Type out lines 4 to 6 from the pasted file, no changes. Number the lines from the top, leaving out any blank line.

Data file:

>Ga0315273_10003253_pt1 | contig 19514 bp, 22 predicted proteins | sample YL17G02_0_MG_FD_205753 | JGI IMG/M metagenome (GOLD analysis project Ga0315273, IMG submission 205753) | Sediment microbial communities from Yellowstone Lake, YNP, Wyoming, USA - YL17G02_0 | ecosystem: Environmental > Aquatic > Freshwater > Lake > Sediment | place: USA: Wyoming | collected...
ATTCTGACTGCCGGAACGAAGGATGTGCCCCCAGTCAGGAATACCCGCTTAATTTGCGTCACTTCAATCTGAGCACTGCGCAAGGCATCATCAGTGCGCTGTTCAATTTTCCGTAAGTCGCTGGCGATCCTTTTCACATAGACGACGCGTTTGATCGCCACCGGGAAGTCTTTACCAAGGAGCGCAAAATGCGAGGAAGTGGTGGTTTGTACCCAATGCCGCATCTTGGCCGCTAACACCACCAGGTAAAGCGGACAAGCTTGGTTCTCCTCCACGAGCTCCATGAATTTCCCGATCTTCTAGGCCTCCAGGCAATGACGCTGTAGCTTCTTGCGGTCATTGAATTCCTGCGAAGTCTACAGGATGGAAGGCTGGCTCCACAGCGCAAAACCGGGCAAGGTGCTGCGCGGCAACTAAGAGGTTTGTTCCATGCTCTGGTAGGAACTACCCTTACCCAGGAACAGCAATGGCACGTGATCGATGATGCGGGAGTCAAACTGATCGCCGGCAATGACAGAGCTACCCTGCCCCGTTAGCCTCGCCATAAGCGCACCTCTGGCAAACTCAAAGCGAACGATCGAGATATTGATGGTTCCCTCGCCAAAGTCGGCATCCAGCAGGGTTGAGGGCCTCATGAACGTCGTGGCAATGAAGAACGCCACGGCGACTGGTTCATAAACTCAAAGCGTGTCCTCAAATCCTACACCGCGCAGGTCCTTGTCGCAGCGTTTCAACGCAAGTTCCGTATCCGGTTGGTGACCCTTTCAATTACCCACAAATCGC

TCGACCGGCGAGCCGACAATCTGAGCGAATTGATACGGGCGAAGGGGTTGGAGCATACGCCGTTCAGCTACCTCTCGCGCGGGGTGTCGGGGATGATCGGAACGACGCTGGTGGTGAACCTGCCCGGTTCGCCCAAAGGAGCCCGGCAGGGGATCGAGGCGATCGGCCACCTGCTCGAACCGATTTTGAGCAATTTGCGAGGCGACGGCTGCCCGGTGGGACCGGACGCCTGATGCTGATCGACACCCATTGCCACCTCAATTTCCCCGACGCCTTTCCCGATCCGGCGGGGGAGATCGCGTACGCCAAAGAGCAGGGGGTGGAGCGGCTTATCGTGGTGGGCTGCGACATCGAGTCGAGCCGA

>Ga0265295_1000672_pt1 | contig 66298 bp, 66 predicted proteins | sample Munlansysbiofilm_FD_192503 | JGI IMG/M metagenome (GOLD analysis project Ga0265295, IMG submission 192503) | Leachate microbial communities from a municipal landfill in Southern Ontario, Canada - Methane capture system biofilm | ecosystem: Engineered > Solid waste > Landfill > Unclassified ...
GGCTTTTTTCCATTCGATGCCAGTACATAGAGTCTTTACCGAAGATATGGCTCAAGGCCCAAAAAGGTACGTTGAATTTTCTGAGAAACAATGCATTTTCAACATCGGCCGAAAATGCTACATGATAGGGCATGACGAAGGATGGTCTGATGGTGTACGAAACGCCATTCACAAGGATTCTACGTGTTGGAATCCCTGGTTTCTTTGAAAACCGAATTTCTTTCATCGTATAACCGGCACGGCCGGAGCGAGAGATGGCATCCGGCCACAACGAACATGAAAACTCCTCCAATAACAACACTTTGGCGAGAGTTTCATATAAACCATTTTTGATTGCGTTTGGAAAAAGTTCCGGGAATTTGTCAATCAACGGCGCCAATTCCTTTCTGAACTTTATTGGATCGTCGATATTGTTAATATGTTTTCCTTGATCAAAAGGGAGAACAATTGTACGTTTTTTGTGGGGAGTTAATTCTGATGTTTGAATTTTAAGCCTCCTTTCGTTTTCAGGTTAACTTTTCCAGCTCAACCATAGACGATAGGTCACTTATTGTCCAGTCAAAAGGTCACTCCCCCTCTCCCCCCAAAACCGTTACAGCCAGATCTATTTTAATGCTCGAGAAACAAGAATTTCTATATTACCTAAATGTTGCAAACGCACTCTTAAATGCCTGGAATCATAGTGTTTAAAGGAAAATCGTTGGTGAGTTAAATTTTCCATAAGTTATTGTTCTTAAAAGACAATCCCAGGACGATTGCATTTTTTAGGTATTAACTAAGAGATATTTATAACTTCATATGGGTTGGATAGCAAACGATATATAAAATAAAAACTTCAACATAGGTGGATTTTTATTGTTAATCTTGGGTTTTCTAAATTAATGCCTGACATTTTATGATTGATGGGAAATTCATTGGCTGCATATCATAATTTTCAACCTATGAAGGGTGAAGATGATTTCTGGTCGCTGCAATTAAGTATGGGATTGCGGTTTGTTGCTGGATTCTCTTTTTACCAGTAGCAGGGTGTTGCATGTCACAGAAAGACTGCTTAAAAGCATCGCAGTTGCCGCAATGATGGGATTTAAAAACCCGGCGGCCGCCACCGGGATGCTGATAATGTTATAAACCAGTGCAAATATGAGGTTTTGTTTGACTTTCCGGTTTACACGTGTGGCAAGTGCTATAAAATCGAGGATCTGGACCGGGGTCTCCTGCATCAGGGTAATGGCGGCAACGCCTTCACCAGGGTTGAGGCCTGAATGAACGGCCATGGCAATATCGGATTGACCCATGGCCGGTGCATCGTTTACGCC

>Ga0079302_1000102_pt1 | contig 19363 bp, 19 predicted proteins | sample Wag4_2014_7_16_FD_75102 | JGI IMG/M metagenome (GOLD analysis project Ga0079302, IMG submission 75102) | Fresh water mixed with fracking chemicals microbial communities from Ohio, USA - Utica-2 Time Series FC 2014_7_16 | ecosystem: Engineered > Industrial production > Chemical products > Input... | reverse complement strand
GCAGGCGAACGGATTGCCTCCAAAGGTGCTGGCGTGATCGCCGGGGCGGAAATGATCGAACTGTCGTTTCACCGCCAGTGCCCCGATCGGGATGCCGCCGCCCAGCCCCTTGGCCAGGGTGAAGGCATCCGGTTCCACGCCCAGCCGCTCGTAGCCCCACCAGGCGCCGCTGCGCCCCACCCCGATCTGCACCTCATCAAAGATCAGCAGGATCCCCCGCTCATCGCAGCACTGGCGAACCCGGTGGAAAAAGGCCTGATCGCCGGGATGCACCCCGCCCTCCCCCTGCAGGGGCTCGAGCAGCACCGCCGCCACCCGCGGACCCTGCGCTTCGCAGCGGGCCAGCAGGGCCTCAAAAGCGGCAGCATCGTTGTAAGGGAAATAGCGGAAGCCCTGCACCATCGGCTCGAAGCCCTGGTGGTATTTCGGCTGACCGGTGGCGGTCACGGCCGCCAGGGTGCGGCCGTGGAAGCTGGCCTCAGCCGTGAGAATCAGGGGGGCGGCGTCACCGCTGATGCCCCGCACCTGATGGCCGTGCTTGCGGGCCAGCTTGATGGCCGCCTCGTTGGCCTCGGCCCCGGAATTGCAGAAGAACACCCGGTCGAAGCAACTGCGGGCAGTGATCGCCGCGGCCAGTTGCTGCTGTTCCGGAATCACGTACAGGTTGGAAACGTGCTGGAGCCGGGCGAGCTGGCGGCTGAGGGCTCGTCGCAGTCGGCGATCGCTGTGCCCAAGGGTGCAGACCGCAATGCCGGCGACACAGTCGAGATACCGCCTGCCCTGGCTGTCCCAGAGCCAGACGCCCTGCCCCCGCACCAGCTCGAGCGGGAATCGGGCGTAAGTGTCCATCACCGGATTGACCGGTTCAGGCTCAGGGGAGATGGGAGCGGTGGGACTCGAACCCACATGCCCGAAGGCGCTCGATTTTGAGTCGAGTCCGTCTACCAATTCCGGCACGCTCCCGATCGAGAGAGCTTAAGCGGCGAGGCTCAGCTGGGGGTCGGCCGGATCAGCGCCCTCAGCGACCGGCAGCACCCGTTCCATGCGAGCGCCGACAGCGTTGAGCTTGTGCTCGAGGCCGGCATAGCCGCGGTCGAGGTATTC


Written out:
>Ga0265295_1000672_pt1 | contig 66298 bp, 66 predicted proteins | sample Munlansysbiofilm_FD_192503 | JGI IMG/M metagenome (GOLD analysis project Ga0265295, IMG submission 192503) | Leachate microbial communities from a municipal landfill in Southern Ontario, Canada - Methane capture system biofilm | ecosystem: Engineered > Solid waste > Landfill > Unclassified ...
GGCTTTTTTCCATTCGATGCCAGTACATAGAGTCTTTACCGAAGATATGGCTCAAGGCCCAAAAAGGTACGTTGAATTTTCTGAGAAACAATGCATTTTCAACATCGGCCGAAAATGCTACATGATAGGGCATGACGAAGGATGGTCTGATGGTGTACGAAACGCCATTCACAAGGATTCTACGTGTTGGAATCCCTGGTTTCTTTGAAAACCGAATTTCTTTCATCGTATAACCGGCACGGCCGGAGCGAGAGATGGCATCCGGCCACAACGAACATGAAAACTCCTCCAATAACAACACTTTGGCGAGAGTTTCATATAAACCATTTTTGATTGCGTTTGGAAAAAGTTCCGGGAATTTGTCAATCAACGGCGCCAATTCCTTTCTGAACTTTATTGGATCGTCGATATTGTTAATATGTTTTCCTTGATCAAAAGGGAGAACAATTGTACGTTTTTTGTGGGGAGTTAATTCTGATGTTTGAATTTTAAGCCTCCTTTCGTTTTCAGGTTAACTTTTCCAGCTCAACCATAGACGATAGGTCACTTATTGTCCAGTCAAAAGGTCACTCCCCCTCTCCCCCCAAAACCGTTACAGCCAGATCTATTTTAATGCTCGAGAAACAAGAATTTCTATATTACCTAAATGTTGCAAACGCACTCTTAAATGCCTGGAATCATAGTGTTTAAAGGAAAATCGTTGGTGAGTTAAATTTTCCATAAGTTATTGTTCTTAAAAGACAATCCCAGGACGATTGCATTTTTTAGGTATTAACTAAGAGATATTTATAACTTCATATGGGTTGGATAGCAAACGATATATAAAATAAAAACTTCAACATAGGTGGATTTTTATTGTTAATCTTGGGTTTTCTAAATTAATGCCTGACATTTTATGATTGATGGGAAATTCATTGGCTGCATATCATAATTTTCAACCTATGAAGGGTGAAGATGATTTCTGGTCGCTGCAATTAAGTATGGGATTGCGGTTTGTTGCTGGATTCTCTTTTTACCAGTAGCAGGGTGTTGCATGTCACAGAAAGACTGCTTAAAAGCATCGCAGTTGCCGCAATGATGGGATTTAAAAACCCGGCGGCCGCCACCGGGATGCTGATAATGTTATAAACCAGTGCAAATATGAGGTTTTGTTTGACTTTCCGGTTTACACGTGTGGCAAGTGCTATAAAATCGAGGATCTGGACCGGGGTCTCCTGCATCAGGGTAATGGCGGCAACGCCTTCACCAGGGTTGAGGCCTGAATGAACGGCCATGGCAATATCGGATTGACCCATGGCCGGTGCATCGTTTACGCC

>Ga0079302_1000102_pt1 | contig 19363 bp, 19 predicted proteins | sample Wag4_2014_7_16_FD_75102 | JGI IMG/M metagenome (GOLD analysis project Ga0079302, IMG submission 75102) | Fresh water mixed with fracking chemicals microbial communities from Ohio, USA - Utica-2 Time Series FC 2014_7_16 | ecosystem: Engineered > Industrial production > Chemical products > Input... | reverse complement strand